Tuesday, August 04, 2009

Learning How to Love

My great Oklahoma State friend Aileen Murphy has Nikki Giovanni singing her praises on the jacket copy for There Will Be Cats, so Aileen doesn't need me to pretend objectivity about this work. Still, our relationship has only a little to do with why I'm moved to write this blog.

My complex reactions to this book come from many directions. As I read and reread it, I find myself thinking of the many great people I've met this past year after getting involved in our school's first autism conference--ranging from parents struggling to understand their children and raise awareness about their children's needs to teachers and students on the autism spectrum, fighting to be understood and respected.

After all, to respect is to take another look, to take as many looks as are needed to begin to appreciate someone else's window on the world. With autism, this respect is particularly crucial because the objective reality is the same, but our place on the autistic spectrum (and I'm inclined to suspect we all have such a place) highlights a different aspect of that reality. A man I work with says that his son calls himself an "autist," suggesting the link between artistic perception and an autistic vision. Another friend's son loves David Byrne, and he seems to acknowledge that connection in the nature of the art.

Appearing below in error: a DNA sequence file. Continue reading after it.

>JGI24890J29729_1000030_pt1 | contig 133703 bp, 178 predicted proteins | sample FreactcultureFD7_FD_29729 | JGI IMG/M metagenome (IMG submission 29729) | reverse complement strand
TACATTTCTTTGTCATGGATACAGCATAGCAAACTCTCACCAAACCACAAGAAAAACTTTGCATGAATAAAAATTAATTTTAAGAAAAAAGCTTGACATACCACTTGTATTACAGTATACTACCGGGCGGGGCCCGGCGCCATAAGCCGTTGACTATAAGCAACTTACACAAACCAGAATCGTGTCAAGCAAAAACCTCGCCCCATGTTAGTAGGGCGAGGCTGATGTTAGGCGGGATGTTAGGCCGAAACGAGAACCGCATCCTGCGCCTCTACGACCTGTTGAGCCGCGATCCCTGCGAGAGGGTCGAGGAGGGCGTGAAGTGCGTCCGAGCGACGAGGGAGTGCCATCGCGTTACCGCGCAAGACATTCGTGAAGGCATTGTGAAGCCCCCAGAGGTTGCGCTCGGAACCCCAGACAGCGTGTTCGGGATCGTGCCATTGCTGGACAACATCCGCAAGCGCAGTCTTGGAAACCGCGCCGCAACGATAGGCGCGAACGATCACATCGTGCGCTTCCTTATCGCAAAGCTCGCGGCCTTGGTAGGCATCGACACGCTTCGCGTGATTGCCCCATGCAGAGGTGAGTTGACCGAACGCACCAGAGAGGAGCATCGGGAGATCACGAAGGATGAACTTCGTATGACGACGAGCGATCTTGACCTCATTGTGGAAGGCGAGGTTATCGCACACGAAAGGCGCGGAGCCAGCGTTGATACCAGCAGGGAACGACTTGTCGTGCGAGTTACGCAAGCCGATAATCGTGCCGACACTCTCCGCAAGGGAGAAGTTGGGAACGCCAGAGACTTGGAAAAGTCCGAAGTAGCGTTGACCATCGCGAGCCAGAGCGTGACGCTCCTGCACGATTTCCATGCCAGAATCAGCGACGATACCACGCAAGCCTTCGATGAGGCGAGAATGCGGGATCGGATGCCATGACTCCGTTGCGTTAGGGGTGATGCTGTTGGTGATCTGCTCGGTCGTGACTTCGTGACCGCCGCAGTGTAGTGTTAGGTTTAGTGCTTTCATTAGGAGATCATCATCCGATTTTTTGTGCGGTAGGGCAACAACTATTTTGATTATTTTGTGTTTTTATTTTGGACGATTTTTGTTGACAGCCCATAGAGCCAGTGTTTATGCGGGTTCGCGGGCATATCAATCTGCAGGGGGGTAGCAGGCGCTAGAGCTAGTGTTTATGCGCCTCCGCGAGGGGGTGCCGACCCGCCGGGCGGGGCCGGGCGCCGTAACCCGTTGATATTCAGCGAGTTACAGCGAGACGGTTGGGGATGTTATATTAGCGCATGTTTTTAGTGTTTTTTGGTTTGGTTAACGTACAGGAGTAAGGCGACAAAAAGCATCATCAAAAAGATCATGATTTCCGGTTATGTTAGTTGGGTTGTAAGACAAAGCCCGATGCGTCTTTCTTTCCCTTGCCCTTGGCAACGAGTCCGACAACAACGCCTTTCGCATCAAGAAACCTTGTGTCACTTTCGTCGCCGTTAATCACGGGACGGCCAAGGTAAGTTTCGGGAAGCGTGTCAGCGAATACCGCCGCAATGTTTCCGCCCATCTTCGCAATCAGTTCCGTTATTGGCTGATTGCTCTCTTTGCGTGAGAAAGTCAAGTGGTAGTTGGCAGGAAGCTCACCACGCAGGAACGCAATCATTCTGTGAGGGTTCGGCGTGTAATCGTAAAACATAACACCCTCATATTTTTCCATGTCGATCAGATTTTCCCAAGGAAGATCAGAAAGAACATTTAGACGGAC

I first heard the term Asperger's Syndrome a little over a decade ago when Aileen's son was diagnosed. I, along with most of the world, knew little about Asperger's or autism itself. We still don't know much. But everyone I've met with Asperger's has a unique passion for some aspect of the world most of us don't see, or see so clearly.

That's one reason this 14 poem collection is so important. It strives to see the world Aileen's son has seen as he has grown and learned--from simple childhood hostilities to an ambivalent relationship with his own reflection to a whole series of social rules that make no logical sense to school lessons that have no application to his real life. Sure, it teaches us a thing or two about autism, but it also brings forth echoes of all of our childhoods.

The flip side of which points up what I find most moving about this unique collection of poems--the way it distinctly captures the universal complexities of being a parent. Though many of these poems are from the son's point of view (which takes an act of willed perception crucial to parenting), three from the parent's perspective ("Armor," "Animal Heart," and "There Will Be Cats") resonate with me for all the ways they force me to confront my own parenting--the ways it hurts to perceive your child's defenses, the way such big love can turn "sticky" and "grasping," and the terrible way "the true future is unknown."

As these examples suggest, beyond parenting, There Will Be Cats navigates the many hard lines we all walk to love one another. More important, it captures the many reasons we need that struggle. Learning how to love teaches us to see the world all over again, every day, every time we listen a little harder, watch a little closer and strive for the give and take that is respect.

There Will Be Cats is available at Amazon and at http://www.fishinglinepress.com/